Nominations for the 2014 Grinnell Prize are due by Friday, Nov. 8, 2013.
Grinnell College is seeking nominations for the 2014 Grinnell Prize. The award program — which annually presents winners with a prize of $100,000 — honors young innovators under the age of 40 who have demonstrated leadership in their fields and who show creativity, commitment and extraordinary accomplishment in effecting positive social change.
Nominations for the 2014 Prize will be accepted through Friday, Nov. 8, 2013. Winners of the 2014 Prize will be announced in the fall of 2014.
“The Grinnell Prize reflects our College’s longstanding commitment to educating men and women who will make a difference in the world,” said President Raynard S. Kington. “We have been impressed by the high quality of nominations that we’ve received in the first years of the prize, and our students benefit greatly from interacting with Grinnell Prize recipients in the classroom and in informal settings on campus. The Grinnell Prize honors those who ‘practice what we teach,’ and we are pleased to have this forum to recognize young people who are raising visibility and creating innovative solutions for some of the world’s most pressing issues.”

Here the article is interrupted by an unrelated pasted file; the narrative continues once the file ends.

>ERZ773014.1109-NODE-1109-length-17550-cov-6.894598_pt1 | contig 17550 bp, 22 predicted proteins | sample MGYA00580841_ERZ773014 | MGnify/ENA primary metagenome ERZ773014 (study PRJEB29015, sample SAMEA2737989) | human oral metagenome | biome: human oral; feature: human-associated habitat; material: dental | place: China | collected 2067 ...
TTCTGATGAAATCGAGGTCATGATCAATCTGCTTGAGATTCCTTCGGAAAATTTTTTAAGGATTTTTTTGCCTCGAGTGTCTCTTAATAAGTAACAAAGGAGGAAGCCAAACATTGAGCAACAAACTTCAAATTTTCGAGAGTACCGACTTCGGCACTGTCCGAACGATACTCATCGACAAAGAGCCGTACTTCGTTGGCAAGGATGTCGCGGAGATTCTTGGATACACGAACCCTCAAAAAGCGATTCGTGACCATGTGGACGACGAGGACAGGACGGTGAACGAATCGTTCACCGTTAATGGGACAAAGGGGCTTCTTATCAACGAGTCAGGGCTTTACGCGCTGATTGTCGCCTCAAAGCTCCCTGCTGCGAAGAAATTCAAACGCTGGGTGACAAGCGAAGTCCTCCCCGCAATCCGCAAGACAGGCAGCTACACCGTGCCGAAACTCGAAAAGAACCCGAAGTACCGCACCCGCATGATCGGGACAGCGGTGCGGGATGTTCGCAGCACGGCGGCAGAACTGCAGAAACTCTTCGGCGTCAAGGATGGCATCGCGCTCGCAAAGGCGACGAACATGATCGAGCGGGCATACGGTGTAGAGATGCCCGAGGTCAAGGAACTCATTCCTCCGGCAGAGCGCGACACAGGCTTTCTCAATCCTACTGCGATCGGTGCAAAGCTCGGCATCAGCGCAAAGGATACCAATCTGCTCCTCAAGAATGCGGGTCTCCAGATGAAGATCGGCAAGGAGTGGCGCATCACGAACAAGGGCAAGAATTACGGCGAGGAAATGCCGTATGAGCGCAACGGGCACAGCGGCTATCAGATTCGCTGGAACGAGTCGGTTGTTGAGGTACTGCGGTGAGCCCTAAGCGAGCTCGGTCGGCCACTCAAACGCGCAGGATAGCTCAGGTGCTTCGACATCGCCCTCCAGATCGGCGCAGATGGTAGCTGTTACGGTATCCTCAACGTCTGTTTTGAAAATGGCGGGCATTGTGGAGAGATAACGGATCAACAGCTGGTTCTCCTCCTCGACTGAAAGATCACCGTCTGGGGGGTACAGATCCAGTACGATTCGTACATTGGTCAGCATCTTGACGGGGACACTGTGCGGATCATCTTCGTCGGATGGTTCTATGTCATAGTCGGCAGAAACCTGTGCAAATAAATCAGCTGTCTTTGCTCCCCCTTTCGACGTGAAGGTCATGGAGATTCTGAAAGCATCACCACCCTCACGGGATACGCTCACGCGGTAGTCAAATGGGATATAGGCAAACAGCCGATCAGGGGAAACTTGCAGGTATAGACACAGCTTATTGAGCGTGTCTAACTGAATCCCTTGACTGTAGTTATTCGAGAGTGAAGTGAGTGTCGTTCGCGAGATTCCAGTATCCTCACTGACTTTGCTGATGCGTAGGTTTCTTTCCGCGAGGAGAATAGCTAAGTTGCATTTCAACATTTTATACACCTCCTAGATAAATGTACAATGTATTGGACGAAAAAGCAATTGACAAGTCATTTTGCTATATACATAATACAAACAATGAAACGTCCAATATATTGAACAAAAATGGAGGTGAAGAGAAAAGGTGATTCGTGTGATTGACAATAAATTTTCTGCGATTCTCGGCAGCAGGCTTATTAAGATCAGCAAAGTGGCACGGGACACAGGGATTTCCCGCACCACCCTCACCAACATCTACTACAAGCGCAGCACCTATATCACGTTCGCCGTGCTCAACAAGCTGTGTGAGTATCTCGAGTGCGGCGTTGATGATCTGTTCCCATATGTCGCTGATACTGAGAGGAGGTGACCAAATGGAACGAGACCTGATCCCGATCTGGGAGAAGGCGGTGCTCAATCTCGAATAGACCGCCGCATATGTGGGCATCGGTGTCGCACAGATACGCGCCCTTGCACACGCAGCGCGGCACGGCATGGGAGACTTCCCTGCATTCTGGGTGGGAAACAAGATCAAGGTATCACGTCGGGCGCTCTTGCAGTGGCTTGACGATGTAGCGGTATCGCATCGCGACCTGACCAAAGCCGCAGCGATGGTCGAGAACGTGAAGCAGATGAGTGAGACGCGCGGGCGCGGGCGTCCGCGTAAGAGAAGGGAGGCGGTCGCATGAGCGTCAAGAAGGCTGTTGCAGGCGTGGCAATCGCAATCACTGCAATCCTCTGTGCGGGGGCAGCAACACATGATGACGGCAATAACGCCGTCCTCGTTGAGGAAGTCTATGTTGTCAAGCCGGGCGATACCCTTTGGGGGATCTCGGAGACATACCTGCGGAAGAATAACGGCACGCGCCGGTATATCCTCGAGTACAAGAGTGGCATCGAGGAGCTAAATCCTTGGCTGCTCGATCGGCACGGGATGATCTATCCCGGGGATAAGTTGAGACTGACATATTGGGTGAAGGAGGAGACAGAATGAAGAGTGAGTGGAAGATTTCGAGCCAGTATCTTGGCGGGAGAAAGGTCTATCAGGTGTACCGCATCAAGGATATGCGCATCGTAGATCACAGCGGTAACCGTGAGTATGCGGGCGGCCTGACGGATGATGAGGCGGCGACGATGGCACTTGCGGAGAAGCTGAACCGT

About the Selection Process
This year’s selection committee will pick two winners to receive an award of $100,000, half awarded to the individual and half to an organization committed to the winner’s area of social change, for a total of $200,000 in prize monies. Past nominations have spanned a diverse array of social issues, including hunger relief, childhood education, environmental issues, literacy, youth arts, fair housing, violence prevention, immigration, GLBTQ, youth services, hospice care, children’s mental health and global peace, among many others.
Previous recipients of the Grinnell Prize are:
2011 – Eric W. Glustrom and Boris Bulayev, Educate!; James Kofi Annan, Challenging Heights; and Rabbi Melissa Weintraub, Encounter
2012 – Cristi Hegranes, Global Press Institute; Jacob Wood and William McNulty, Team Rubicon; and Jane Chen and Linus Liang, Embrace
The 2013 Grinnell Prize recipients will be announced on Monday, Oct. 28. The 2013 Grinnell Prize recipients will be on campus from Sunday, Nov. 3, through Saturday, Nov. 9, to meet with students and members of the broader community, talk about their work in courses and in public presentations, and receive their Grinnell Prize awards.
About the Grinnell Prize
The Grinnell Prize directly reflects Grinnell’s historic mission to educate men and women “who are prepared in life and work to use their knowledge and their abilities to serve the common good.” Nominations are open to U.S. citizens as well as nationals of other countries. The program hopes to attract nominations across a wide range of fields, including science, medicine, the environment, humanities, business, economics, education, law, public policy, social services, religion and ethics, as well as projects that cross these boundaries. Grinnell especially hopes to receive nominations of those who work in areas that may not be traditionally viewed as directly connected to social justice, such as the arts and business. No affiliation with Grinnell College is required.